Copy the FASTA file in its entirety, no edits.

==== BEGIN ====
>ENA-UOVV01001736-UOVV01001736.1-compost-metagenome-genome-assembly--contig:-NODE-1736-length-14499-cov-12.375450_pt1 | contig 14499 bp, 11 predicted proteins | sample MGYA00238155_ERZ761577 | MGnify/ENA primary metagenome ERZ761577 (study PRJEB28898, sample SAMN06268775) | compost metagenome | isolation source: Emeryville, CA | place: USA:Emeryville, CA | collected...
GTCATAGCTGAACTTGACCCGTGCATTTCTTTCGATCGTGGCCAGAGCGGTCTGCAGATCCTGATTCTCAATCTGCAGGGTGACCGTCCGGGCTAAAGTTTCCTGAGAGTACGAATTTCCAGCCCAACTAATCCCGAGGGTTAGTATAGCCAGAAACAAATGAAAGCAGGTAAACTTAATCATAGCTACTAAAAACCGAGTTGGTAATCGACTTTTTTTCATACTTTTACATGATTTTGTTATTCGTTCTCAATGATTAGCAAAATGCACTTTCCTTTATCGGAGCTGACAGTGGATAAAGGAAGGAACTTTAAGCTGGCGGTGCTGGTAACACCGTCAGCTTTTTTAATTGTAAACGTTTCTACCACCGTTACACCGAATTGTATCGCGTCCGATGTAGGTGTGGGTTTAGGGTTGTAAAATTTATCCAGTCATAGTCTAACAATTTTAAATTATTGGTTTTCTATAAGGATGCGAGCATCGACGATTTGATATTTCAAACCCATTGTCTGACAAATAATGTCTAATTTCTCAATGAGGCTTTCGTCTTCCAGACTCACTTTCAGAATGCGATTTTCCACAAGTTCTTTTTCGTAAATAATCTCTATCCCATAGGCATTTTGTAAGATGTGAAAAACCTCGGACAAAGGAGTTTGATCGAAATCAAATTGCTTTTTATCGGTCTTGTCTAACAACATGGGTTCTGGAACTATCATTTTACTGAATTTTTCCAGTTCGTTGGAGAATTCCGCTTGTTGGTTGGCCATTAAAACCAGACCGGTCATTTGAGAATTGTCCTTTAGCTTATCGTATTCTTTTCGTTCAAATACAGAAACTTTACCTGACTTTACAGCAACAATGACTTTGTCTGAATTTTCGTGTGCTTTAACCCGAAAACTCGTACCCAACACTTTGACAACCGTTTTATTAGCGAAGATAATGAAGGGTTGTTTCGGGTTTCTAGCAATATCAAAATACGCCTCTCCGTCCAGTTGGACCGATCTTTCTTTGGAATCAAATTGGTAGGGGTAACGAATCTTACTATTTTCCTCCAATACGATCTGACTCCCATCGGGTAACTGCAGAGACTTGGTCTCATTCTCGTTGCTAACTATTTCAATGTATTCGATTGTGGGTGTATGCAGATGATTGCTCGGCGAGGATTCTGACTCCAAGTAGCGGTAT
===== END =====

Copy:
>ENA-UOVV01001736-UOVV01001736.1-compost-metagenome-genome-assembly--contig:-NODE-1736-length-14499-cov-12.375450_pt1 | contig 14499 bp, 11 predicted proteins | sample MGYA00238155_ERZ761577 | MGnify/ENA primary metagenome ERZ761577 (study PRJEB28898, sample SAMN06268775) | compost metagenome | isolation source: Emeryville, CA | place: USA:Emeryville, CA | collected...
GTCATAGCTGAACTTGACCCGTGCATTTCTTTCGATCGTGGCCAGAGCGGTCTGCAGATCCTGATTCTCAATCTGCAGGGTGACCGTCCGGGCTAAAGTTTCCTGAGAGTACGAATTTCCAGCCCAACTAATCCCGAGGGTTAGTATAGCCAGAAACAAATGAAAGCAGGTAAACTTAATCATAGCTACTAAAAACCGAGTTGGTAATCGACTTTTTTTCATACTTTTACATGATTTTGTTATTCGTTCTCAATGATTAGCAAAATGCACTTTCCTTTATCGGAGCTGACAGTGGATAAAGGAAGGAACTTTAAGCTGGCGGTGCTGGTAACACCGTCAGCTTTTTTAATTGTAAACGTTTCTACCACCGTTACACCGAATTGTATCGCGTCCGATGTAGGTGTGGGTTTAGGGTTGTAAAATTTATCCAGTCATAGTCTAACAATTTTAAATTATTGGTTTTCTATAAGGATGCGAGCATCGACGATTTGATATTTCAAACCCATTGTCTGACAAATAATGTCTAATTTCTCAATGAGGCTTTCGTCTTCCAGACTCACTTTCAGAATGCGATTTTCCACAAGTTCTTTTTCGTAAATAATCTCTATCCCATAGGCATTTTGTAAGATGTGAAAAACCTCGGACAAAGGAGTTTGATCGAAATCAAATTGCTTTTTATCGGTCTTGTCTAACAACATGGGTTCTGGAACTATCATTTTACTGAATTTTTCCAGTTCGTTGGAGAATTCCGCTTGTTGGTTGGCCATTAAAACCAGACCGGTCATTTGAGAATTGTCCTTTAGCTTATCGTATTCTTTTCGTTCAAATACAGAAACTTTACCTGACTTTACAGCAACAATGACTTTGTCTGAATTTTCGTGTGCTTTAACCCGAAAACTCGTACCCAACACTTTGACAACCGTTTTATTAGCGAAGATAATGAAGGGTTGTTTCGGGTTTCTAGCAATATCAAAATACGCCTCTCCGTCCAGTTGGACCGATCTTTCTTTGGAATCAAATTGGTAGGGGTAACGAATCTTACTATTTTCCTCCAATACGATCTGACTCCCATCGGGTAACTGCAGAGACTTGGTCTCATTCTCGTTGCTAACTATTTCAATGTATTCGATTGTGGGTGTATGCAGATGATTGCTCGGCGAGGATTCTGACTCCAAGTAGCGGTAT